Part of a 1924 building at the edge of Selegie Road will be demolished, and later rebuilt, to make way for the construction of the North- South Corridor.
This is despite the Ellison Building's status as a conserved structure gazetted by the Urban Redevelopment Authority (URA).
The authorities described the decision as an "exceptional course of action" that was taken after considerable study and deliberation by the agencies.
They said it was a last resort after concluding that it was not possible to completely avoid the building "in order to realise an important national infrastructure".
Three of the building's 16 two- storey units will be torn down. The affected units - 235, 237 and 239 - currently occupied by a mama shop, Colonial Bistro Cafe and part of a fruit shop, are along the building's curved facade.
The Land Transport Authority (LTA) said it will reconstruct and reinstate the affected part of the government-owned building to its original architectural design, under the URA's guidance, once construction of the tunnel is completed in 2026.
"Protective measures will be put in place to ensure that the structural stability of the rest of the building is maintained when the infrastructural and reinstatement works are carried out," the agencies said in a joint statement.
The Singapore Heritage Society said it was "deeply disappointed" with the decision to demolish and then reconstruct a substantial part of the conserved building. Its spokesman said: "Reconstruction is not a good option because it is the falsification of historical artefacts."
The society said reconstruction typically results in simplification of a structure's original architectural features. It wants other options explored, and called for heritage impact assessments to be carried out, for this report to be made public and for consultation.
According to URA conservation guidelines, the fundamental principle of conservation applicable to all conserved buildings is "maximum retention, sensitive restoration and careful repair".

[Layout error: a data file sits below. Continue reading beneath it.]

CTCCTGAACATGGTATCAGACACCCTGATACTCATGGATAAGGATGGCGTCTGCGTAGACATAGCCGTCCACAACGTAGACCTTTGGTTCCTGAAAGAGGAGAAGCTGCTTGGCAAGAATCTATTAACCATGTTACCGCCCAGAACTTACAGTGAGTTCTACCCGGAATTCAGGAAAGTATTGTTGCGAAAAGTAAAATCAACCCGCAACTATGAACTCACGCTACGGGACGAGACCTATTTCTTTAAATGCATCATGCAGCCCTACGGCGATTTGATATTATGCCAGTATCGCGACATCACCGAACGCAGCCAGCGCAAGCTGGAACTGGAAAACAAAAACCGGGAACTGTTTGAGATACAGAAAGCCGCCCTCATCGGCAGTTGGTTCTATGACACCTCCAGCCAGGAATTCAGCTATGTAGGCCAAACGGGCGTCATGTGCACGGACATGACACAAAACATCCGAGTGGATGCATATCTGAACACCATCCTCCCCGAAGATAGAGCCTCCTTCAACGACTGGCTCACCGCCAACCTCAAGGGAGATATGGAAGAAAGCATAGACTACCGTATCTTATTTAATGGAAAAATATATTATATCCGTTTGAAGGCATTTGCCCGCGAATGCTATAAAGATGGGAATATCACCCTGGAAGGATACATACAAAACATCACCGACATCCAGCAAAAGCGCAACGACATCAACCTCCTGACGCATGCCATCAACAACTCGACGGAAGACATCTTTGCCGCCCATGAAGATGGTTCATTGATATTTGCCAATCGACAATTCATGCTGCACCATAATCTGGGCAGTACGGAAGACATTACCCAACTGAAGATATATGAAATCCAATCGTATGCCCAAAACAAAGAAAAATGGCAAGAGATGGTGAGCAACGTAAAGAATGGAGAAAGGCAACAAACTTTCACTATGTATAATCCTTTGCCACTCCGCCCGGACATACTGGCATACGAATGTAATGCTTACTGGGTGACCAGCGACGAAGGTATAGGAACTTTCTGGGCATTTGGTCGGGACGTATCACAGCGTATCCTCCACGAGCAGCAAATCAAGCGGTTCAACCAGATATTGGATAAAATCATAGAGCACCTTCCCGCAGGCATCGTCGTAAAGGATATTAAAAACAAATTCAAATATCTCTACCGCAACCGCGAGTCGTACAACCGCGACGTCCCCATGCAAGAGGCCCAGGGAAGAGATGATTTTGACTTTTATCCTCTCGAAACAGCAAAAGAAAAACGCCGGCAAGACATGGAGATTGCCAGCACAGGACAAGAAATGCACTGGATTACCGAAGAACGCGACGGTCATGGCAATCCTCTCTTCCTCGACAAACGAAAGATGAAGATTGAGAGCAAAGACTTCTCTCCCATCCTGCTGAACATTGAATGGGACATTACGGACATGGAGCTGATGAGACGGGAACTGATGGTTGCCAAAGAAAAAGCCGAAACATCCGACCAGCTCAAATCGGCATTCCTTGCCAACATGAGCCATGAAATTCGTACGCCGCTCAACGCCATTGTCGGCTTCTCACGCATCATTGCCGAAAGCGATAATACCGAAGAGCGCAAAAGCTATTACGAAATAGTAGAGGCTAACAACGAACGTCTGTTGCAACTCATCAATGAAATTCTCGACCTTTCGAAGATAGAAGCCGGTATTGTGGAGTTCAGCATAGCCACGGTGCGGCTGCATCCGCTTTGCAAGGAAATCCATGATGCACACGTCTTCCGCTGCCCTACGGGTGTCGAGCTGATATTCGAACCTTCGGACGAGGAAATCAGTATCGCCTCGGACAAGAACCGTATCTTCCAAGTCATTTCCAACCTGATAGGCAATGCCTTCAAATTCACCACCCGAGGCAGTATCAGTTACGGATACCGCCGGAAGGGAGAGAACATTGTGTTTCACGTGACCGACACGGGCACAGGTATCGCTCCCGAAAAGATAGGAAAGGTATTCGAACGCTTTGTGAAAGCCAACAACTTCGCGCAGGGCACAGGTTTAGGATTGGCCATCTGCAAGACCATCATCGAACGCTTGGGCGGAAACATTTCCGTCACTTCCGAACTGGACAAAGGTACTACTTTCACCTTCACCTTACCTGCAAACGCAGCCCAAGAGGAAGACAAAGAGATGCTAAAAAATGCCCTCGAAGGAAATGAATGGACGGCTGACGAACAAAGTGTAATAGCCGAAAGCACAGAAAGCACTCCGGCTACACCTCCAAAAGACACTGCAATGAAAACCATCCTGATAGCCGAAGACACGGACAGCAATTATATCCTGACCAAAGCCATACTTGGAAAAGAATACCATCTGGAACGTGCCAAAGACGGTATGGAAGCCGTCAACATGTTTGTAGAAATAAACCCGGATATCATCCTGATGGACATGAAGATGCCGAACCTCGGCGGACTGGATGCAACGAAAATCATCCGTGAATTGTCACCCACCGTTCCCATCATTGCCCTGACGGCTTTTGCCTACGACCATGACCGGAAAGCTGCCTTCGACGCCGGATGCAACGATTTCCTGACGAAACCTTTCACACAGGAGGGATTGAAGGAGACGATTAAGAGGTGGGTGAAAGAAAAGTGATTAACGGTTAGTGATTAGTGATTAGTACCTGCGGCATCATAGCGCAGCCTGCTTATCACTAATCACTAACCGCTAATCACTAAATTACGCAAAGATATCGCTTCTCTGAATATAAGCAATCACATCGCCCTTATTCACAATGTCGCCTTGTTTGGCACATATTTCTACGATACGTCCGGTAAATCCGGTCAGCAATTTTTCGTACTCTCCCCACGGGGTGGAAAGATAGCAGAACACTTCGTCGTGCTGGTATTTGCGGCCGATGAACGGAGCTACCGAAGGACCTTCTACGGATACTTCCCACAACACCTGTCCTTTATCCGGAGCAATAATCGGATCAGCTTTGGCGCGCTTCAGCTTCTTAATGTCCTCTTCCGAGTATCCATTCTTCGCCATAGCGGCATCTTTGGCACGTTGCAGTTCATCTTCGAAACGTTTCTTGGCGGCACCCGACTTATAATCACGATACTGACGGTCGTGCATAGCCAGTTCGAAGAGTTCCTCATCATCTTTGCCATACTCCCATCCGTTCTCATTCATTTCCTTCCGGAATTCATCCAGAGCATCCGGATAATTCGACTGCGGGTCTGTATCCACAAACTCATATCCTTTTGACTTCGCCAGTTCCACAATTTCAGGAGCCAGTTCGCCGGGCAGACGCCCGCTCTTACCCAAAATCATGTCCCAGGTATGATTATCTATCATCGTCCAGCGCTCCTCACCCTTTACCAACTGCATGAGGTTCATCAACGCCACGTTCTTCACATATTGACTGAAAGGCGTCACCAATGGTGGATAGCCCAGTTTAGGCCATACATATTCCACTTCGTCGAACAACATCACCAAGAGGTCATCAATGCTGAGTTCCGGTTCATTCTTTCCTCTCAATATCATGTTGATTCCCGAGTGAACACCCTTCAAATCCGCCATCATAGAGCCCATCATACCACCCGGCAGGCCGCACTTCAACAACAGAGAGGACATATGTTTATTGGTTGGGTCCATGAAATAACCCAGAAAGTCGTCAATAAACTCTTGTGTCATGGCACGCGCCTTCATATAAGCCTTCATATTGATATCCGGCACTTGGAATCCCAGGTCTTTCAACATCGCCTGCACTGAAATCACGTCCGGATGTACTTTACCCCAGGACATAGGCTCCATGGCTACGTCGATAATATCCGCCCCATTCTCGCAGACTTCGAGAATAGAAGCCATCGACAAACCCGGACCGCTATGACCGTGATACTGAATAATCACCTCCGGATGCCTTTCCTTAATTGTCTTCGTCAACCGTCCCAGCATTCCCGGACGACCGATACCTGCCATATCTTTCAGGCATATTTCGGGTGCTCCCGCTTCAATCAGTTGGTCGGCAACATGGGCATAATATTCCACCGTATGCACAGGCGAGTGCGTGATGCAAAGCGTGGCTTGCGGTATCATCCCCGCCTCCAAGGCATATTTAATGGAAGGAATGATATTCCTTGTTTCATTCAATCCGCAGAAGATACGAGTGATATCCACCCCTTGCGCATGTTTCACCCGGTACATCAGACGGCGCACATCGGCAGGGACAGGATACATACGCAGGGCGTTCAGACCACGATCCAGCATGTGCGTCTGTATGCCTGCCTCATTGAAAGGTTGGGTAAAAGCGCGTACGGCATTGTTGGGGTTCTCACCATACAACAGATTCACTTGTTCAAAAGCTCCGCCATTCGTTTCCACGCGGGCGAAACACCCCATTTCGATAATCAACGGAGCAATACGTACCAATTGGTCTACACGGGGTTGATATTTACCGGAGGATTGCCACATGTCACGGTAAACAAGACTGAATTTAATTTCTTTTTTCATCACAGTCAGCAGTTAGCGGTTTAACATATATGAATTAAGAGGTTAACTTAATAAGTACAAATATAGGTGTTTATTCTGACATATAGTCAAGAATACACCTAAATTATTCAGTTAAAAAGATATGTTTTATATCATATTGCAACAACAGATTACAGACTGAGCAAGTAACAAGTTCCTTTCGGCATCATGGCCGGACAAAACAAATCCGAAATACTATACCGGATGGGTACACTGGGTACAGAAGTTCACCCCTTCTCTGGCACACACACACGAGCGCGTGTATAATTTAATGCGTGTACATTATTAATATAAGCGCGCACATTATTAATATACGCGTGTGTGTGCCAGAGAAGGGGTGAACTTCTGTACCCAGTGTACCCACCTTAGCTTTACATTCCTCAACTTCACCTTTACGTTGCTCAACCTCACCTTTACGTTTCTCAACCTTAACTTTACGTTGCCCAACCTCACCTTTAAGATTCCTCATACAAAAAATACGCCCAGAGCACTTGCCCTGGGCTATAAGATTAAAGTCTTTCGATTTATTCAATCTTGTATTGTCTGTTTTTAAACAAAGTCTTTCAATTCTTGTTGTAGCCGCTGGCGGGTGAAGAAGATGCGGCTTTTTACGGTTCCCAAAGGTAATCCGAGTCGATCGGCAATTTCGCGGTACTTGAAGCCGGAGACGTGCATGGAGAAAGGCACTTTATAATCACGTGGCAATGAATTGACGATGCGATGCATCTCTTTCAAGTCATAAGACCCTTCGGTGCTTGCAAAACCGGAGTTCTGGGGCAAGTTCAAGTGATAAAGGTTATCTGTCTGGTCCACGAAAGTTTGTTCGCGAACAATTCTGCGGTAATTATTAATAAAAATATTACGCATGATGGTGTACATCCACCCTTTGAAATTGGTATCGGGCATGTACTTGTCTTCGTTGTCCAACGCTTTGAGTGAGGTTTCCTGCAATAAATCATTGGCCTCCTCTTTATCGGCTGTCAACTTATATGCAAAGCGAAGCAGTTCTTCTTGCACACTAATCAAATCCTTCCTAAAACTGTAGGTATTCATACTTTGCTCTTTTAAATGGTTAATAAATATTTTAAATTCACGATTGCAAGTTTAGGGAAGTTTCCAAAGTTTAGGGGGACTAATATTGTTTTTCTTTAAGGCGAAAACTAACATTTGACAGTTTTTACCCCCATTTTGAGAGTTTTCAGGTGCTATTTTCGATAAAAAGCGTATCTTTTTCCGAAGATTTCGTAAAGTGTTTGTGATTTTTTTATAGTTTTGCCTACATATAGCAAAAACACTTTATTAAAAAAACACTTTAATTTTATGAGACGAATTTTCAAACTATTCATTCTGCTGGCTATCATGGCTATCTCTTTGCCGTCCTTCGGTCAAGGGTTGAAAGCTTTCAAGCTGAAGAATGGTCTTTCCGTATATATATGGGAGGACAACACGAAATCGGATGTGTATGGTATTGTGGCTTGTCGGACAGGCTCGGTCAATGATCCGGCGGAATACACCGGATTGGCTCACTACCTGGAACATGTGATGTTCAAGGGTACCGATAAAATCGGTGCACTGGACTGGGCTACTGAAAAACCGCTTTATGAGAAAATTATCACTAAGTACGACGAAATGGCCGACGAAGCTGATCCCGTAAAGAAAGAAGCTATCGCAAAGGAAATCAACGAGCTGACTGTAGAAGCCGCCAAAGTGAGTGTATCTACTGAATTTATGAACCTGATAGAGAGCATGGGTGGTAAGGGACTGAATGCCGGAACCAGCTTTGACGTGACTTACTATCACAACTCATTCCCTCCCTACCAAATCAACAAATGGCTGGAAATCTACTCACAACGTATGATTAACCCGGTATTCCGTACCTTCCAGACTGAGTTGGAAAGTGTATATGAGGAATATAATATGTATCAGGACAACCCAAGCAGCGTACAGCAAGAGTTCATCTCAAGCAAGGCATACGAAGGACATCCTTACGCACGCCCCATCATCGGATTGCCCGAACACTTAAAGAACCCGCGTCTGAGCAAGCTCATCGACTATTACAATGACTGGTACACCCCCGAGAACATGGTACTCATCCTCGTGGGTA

Weighing in, Singapore Management University heritage law expert Jack Lee said the conservation scheme was designed largely to prevent private property owners from dealing with conservation properties without the permission of the authorities.
Building with long history
The Ellison Building was built in 1924 by Isaac Ellison, a Romanian Jew. It could have been built for his wife Flora, a Baghdadi Jewish woman from Rangoon, the former capital of Myanmar.
The building has two domes and balconies. The Star of David, the Ellison name and its date of construction still sit proudly atop the relatively rundown building.
Lying at the foot of the Mount Sophia conservation area, it is located within the former Jewish quarters.
The Straits Times understands that the Ellison family is no longer based in Singapore.
Some records also indicate that the building had been sold to the Government in the late 1980s.
He cited the example of Chijmes, the former convent comprising several buildings under conservation and preservation orders that had part of its boundary walls torn down as part of a multimillion-dollar overhaul by a private developer. The URA had approved renovation plans for the heritage site in Victoria Street.
Dr Lee said the scheme "does not operate as a restriction of what the Government wants to do". If the Government wanted, it could grant permission for the works despite the conservation order or even delist the building.
LTA previously said an expressway needs to be as straight as possible to accommodate higher speeds. It said acquisitions along the route, including Rochor Centre, were necessary because of the highly built up area that includes Bukit Timah Road and Rochor Canal.
Construction of the 21.5km underground corridor, using the traditional "cut and cover" method, is expected to take place progressively from next year.
Mr Raymond Toh, 43, the owner of Colonial Bistro Cafe, which has been in the building for the past four years, said he has yet to find a new location. The bistro's lease under the Singapore Land Authority will be up in December.
He said it was a pity that the restaurant had to move. "It has sentimental value to both my customers and me. Some tourists who used to live in Singapore and hang out in the area do drop by. They include British servicemen and even a customer who said he was a descendent of the Ellison family."